3D Bioprinting Advances
Helping future patients who may need transplants
3D laser scanning has taken the world by a storm and has created tidal waves in the technological world. It has become useful in a variety of fields because it can help in many different areas. This technology was built in the 1960s but never gained adoption until the 1990s.
This technology comes in many different forms. Some are handheld devices, and others are on a mobile that can move over rough terrain. This technology takes thousands of pictures of an object or scene per second, collecting information. Details are collected like color, texture, size, and shape, as well as any small scratches on the surface that may go missed by humans.
Once this data is collected, it gets sent to the cloud, where it is then stored forever. This technology can be a useful reference or create a storage space that takes up no physical space. After everything is stored in the cloud, it can be sent across the world in under a few moments, printed into a 3D model, or created into virtual reality.
What is bioprinting
Bioprinting is the process of printing tissue-like structures. It is created layer by layer using bioink to create human organs and body parts that can be used. It is a slow-going process, and kinks still need to be worked out to make it accessible to everyone. It is closely related to 3D laser printing. It does not print objects but prints actual body parts that, in theory, could be used in a person.
Why it could be useful
3D bioprinting could help future patients get off the waiting list who need an organ transplant. Millions a year go without organ or tissue transplants because they have no donor, or it’s too late. This technology could change the way people get new organs. It could change the timing of the organ transplant. Instead of waiting till an organ is ready from a donor, doctors or bioengineers can print one in little to no time. This technology could save thousands of lives in the future.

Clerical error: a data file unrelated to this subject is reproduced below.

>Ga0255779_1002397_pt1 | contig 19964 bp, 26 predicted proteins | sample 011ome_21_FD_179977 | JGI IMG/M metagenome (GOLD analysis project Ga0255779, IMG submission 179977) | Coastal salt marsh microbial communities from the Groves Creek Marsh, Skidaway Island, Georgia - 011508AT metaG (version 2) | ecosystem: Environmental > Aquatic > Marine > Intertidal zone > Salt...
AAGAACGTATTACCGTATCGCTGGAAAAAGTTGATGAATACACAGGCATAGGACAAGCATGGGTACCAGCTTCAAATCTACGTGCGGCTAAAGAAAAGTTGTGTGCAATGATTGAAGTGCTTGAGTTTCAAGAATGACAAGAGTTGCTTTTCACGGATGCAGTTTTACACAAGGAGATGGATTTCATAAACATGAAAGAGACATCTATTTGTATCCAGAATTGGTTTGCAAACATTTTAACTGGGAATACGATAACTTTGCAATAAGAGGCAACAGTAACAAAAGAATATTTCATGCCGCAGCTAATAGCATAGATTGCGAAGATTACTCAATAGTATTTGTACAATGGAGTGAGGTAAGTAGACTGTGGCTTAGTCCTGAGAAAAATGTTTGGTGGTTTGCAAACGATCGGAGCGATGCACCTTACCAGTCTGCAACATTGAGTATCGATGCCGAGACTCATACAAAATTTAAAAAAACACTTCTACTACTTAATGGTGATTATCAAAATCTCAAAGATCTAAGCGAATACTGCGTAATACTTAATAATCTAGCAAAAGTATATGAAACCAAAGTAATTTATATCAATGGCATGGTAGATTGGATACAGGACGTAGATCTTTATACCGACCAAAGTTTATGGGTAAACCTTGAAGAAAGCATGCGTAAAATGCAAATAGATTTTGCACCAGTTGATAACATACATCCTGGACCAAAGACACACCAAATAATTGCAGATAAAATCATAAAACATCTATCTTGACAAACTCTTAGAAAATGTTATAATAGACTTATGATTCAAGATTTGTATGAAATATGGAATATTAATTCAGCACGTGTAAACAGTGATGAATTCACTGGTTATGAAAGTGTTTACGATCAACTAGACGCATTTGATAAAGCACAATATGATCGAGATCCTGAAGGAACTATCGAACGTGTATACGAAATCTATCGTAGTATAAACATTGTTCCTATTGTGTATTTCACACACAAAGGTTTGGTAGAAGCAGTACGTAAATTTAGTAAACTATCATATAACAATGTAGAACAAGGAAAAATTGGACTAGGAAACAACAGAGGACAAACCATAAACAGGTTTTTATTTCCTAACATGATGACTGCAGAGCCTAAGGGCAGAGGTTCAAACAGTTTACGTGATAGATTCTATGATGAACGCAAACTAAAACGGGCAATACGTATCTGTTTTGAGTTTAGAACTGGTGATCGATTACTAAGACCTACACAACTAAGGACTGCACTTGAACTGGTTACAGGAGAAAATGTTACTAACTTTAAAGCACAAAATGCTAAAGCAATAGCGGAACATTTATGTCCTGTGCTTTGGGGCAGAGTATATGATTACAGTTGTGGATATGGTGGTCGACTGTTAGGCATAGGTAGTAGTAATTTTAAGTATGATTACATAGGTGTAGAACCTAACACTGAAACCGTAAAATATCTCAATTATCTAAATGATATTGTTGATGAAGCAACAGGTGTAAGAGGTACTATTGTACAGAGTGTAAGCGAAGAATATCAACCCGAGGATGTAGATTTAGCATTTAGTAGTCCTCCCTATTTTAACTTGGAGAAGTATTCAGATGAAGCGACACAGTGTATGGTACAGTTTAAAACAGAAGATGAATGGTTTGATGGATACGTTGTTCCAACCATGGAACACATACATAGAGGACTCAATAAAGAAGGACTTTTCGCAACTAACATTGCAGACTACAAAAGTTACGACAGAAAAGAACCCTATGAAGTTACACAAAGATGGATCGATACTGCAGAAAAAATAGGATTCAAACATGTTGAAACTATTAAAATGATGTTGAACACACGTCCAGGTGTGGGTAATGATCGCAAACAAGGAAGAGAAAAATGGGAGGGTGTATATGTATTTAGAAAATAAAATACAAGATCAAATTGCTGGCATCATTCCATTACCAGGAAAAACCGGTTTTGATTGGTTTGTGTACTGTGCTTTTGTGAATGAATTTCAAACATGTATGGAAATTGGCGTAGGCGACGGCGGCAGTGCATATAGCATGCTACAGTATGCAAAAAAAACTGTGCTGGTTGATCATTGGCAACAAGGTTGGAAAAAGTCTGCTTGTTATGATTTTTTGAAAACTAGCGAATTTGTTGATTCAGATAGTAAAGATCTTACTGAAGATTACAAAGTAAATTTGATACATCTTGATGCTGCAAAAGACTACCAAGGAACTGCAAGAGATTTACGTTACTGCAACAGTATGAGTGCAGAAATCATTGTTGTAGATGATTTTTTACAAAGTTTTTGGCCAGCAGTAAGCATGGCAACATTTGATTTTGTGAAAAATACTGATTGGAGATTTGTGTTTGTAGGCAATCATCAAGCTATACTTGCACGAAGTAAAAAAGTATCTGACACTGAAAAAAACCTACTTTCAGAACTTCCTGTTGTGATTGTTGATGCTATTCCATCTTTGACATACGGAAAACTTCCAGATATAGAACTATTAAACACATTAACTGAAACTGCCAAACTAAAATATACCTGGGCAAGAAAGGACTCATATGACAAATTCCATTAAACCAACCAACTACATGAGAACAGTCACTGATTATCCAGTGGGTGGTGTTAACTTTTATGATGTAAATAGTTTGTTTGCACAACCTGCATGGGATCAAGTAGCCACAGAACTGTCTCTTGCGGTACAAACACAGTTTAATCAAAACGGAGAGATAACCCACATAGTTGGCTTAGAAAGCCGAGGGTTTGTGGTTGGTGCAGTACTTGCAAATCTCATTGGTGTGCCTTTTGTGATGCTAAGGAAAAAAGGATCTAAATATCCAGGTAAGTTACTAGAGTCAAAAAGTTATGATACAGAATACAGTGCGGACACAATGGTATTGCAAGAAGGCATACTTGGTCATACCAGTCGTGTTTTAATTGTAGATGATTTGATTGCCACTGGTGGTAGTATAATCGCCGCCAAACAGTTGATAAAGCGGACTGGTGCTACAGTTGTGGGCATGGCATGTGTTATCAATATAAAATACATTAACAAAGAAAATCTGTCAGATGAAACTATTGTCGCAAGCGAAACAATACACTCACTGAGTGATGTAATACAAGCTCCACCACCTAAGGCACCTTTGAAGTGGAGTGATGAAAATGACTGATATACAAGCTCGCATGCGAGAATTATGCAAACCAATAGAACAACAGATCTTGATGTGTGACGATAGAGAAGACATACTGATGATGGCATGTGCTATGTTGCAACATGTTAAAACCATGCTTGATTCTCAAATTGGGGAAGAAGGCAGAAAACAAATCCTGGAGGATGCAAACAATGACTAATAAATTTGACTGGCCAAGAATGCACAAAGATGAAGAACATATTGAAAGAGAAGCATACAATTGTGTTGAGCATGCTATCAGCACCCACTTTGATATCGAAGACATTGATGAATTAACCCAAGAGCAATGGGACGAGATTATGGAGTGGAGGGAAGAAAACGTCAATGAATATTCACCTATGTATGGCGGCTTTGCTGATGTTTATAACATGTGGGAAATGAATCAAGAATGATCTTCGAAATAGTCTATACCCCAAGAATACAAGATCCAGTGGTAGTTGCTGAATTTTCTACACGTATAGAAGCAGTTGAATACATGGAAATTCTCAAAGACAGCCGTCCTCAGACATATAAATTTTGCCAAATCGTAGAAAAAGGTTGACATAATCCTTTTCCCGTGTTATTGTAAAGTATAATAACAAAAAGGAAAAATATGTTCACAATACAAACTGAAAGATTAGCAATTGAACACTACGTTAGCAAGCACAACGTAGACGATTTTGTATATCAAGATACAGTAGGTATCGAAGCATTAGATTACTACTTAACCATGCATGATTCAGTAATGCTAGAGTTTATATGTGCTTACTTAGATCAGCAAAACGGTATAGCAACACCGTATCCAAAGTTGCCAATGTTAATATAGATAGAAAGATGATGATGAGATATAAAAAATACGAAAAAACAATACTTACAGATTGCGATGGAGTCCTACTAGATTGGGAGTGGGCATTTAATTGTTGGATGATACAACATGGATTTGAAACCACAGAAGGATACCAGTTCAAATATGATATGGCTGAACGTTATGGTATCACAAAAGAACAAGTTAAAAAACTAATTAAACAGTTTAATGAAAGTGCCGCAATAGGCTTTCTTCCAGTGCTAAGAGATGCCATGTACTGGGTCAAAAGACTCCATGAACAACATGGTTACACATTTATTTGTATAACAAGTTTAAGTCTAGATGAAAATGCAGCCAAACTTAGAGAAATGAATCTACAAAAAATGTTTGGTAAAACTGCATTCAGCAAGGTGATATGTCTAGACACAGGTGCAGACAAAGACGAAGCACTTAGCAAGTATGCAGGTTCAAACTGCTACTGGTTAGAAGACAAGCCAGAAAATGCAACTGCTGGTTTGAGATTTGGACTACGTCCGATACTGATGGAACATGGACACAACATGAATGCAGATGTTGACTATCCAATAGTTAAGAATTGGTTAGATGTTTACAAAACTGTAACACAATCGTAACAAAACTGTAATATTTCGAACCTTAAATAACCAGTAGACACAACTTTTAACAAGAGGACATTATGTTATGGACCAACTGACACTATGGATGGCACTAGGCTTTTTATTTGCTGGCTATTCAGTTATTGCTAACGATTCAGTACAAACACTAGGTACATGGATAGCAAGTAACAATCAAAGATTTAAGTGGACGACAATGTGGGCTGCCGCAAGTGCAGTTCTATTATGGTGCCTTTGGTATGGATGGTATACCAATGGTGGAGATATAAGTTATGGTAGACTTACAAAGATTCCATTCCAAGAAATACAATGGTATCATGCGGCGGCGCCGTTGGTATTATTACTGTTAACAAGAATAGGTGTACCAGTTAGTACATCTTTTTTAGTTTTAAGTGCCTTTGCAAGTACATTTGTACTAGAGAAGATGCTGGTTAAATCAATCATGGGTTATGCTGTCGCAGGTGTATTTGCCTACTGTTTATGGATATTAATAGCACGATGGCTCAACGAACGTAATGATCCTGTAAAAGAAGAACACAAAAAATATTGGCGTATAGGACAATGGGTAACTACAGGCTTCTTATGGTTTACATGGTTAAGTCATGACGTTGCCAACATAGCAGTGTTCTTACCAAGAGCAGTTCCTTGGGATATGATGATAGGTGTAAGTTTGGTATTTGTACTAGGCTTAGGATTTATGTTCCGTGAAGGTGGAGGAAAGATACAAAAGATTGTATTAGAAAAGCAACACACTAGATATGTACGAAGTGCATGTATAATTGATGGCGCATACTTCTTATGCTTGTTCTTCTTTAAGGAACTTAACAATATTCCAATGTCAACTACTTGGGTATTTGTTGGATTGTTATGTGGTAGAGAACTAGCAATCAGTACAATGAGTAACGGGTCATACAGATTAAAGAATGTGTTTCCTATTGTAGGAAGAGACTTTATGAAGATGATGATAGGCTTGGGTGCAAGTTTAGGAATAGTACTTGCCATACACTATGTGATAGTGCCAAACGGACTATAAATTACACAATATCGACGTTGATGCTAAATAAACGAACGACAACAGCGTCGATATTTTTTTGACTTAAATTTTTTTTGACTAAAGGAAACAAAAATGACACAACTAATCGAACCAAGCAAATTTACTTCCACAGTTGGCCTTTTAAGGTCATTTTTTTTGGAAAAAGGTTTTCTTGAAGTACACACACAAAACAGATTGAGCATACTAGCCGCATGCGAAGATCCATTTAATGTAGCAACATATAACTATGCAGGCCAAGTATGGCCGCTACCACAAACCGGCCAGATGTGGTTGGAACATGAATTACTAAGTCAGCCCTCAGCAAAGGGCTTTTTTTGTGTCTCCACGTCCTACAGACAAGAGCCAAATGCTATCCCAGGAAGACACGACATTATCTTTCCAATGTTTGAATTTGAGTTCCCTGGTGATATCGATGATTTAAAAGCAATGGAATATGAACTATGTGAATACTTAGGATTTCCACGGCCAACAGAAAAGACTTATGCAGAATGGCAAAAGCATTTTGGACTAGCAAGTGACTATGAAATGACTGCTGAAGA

Who else can use 3D scanning
3D laser scanning may seem like it’s only for bioengineers or doctors, but it’s not, it can be for anyone who wants to learn about an object. It is used as a study aid by students, who need to scan items and be able to study the scans later on.
It is for engineers or project managers rebuilding a historical site trying to preserve the original architecture for tourists to walk back into. Museums are continuously adopting this technology to protect our history in order to share with future generations.
This technology has boomed over the last couple of years. As we continue to adopt it in various fields, the more advanced it will become. It could help restore homes, help students get better grades, and it could help enrich our everyday lives. There are so many uses this technology has to offer, and it will continue to be adopted globally.